CBS announced yesterday that Phyllis George, who in January joined "The CBS Morning News" to great fanfare, but whose seven months there were marred by on-air gaffes and poor ratings, has left the program for good.

The network released a statement from George, in which she said she needed to "rearrange my priorities."

CBS announced that "effective immediately," life style and entertainment reporter Maria Shriver and network newcomer Forrest Sawyer, who have been cohosting the show this week while George has been on vacation, will become the new "permanent" coanchors of the troubled program, which has been perennially dead last against NBC's "Today" show and ABC's top-rated "Good Morning America."

Sources at CBS said that during the last three months, George had grown despondent about the show's problems and management had become anxious to replace her. Both parties realized the combination was not working, the sources said.

The separation "was obviously mutual," CBS Director of Communications Ann Morfogen said yesterday.

A former Miss America and former first lady of Kentucky, George, 35, is departing with more than two years left on a contract reportedly worth $1 million a year. The terms of her departure were not disclosed, and George's agent says she has asked to be reassigned outside the network's news division. "There is no assignment for her at CBS News," Morfogen said. "She'll be back at some point to tidy up her business and loose ends and whatever. Her office has not been cleaned out."

Forrest Sawyer will replace George's erstwhile coanchor, Bill Kurtis, who left the show in June to return to his old job as news anchor at WBBM-TV, the CBS-owned station in Chicago, while also doing programs for "CBS Reports."

"I certainly wish her well," Kurtis said yesterday. "She's a very nice lady and was a pleasure to work with." That was a marked change from what he was saying in interviews when he was working with her -- interviews over which George said she "confronted him." "There was no confrontation," Kurtis said yesterday.

George's husband, former Kentucky governor John Y. Brown, is reportedly considering a return race for governor in 1987. Sources said that George wants to be free to aid him in the race, and to spend more time with their two young children.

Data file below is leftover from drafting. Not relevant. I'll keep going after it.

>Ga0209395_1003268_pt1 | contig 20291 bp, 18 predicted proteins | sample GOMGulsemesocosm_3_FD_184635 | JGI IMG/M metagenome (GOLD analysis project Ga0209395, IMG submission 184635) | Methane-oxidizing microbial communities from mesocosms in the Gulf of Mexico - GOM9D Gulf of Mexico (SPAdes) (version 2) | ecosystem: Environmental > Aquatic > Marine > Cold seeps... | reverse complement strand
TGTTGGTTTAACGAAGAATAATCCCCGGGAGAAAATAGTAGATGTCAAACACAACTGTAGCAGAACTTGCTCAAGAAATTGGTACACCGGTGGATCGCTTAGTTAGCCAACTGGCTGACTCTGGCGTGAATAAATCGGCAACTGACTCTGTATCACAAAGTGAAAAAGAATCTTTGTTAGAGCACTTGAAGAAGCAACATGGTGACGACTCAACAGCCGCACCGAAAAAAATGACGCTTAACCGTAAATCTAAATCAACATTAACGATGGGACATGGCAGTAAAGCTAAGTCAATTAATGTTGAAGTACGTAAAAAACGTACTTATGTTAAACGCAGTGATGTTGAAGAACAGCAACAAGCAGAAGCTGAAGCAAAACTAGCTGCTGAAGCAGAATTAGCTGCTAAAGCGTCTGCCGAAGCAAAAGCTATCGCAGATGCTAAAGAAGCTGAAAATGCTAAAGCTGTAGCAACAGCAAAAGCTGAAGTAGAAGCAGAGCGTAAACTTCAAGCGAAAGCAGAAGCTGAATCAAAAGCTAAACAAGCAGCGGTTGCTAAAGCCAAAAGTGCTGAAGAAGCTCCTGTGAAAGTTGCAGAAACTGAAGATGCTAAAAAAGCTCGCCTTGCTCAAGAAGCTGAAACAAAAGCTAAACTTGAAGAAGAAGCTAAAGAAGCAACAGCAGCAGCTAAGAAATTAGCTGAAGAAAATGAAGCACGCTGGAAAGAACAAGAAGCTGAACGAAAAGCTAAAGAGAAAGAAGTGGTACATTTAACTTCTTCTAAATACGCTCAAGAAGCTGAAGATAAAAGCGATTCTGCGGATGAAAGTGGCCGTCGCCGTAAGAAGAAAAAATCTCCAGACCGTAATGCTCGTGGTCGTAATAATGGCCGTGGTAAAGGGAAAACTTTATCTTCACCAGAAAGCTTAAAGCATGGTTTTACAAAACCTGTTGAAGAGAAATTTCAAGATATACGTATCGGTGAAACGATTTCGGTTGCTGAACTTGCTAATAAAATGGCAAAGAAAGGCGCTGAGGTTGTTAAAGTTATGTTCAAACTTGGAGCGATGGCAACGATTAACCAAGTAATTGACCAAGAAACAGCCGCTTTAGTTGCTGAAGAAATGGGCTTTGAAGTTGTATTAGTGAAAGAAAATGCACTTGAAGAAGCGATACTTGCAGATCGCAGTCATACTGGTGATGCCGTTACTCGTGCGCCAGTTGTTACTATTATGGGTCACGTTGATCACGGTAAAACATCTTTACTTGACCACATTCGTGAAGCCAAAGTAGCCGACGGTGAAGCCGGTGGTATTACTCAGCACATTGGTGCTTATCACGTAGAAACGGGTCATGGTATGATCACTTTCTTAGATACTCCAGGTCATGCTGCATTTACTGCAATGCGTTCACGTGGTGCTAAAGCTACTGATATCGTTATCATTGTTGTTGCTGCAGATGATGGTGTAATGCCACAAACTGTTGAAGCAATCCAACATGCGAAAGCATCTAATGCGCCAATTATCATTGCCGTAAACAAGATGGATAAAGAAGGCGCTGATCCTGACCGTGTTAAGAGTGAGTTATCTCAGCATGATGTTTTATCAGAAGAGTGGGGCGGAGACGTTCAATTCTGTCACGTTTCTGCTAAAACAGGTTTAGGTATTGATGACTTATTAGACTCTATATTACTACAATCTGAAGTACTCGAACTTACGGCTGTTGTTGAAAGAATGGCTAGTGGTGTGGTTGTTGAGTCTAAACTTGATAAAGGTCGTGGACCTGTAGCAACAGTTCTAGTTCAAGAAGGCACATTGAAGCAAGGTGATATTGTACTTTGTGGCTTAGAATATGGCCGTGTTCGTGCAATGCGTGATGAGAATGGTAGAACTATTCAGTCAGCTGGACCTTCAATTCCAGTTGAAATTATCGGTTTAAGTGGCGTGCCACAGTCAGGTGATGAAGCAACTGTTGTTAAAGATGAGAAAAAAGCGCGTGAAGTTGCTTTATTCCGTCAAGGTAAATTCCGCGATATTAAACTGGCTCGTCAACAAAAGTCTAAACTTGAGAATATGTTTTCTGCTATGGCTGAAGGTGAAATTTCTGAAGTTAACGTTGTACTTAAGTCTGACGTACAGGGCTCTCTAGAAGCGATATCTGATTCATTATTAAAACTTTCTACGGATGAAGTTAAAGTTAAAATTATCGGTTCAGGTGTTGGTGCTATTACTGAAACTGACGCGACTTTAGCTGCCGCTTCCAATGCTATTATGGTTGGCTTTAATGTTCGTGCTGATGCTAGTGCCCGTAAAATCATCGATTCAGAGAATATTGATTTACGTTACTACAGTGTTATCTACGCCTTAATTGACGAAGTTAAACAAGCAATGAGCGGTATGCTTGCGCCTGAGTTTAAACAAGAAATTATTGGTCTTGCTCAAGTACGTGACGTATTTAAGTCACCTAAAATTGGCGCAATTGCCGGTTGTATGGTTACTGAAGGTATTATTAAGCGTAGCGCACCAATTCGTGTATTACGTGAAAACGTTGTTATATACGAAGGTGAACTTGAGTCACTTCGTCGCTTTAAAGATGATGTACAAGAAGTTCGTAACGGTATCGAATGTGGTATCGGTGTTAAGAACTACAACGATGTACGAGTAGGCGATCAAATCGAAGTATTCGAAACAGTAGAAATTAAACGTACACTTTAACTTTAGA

"The job has obviously been a strain on her, with great demands on her life and the governor's life," said Morfogen. "I know Phyllis has been, over the past several months, wondering about things like, 'I don't ever see my children.' "

George's agent, Ed Hookstratten, said "I was really surprised" when his client phoned him with the news yesterday morning from her family's vacation home in Lexington, Ky. "Her family comes first," he added. "But I knew how tough it was for her. She was sensitive to the press criticism that she didn't deserve."

The criticism was there from the rocky start, as George committed such flubs as asking comedian Billy Crystal if Fernando Lamas had ever called him about his famed impersonation (Lamas had been dead for years), and referring to Andrew Lloyd Webber as the composer of "Jesus Christ Superstore."

"I'm comfortable with who I am and what I'm doing and I've got to learn, and I'm the first to admit it, but when they start getting nit-picky, it hurts," George said after the first wave of criticism.

The bad notices reached their peak when George, during an interview last May of Gary Dotson, freed after six years in prison on a rape charge, and Cathleen Webb, the victim who changed her story to say Dotson was innocent, invited the two to hug each other on the air.

They declined the invitation, while people at competing networks branded it "incredibly poor taste," and "another entry to add to the laundry list of Phyllis George gaffes."

Late yesterday, after industry rumors of George's imminent departure surfaced, CBS released statements from George and CBS News President Edward M. Joyce.

"After two weeks' vacation with my family in Kentucky," George's statement went, "I have come to the conclusion to rearrange my priorities and thus informed Ed Joyce that I desire not to continue with my present CBS assignment. This is a personal as well as a professional decision."

Joyce's statement said in part: "All of us are grateful for the hard work Phyllis did for CBS News and we wish her and her family the best. I can understand how difficult this year has been for her and for her family, and we will miss her. We're delighted to have two extremely talented correspondents in Forrest Sawyer and Maria Shriver."

Sawyer, 35, a veteran of WAGA-TV, the CBS affiliate in Atlanta, began at the network in early July as a cohost of "The CBS Early Morning News." He popped up one night last week as a replacement for Dan Rather on the "CBS Evening News."

Shriver, 29, daughter of R. Sargent and Eunice Kennedy Shriver of Washington, joined CBS News' Los Angeles bureau two years ago after working as a West Coast reporter for the syndicated "PM Magazine."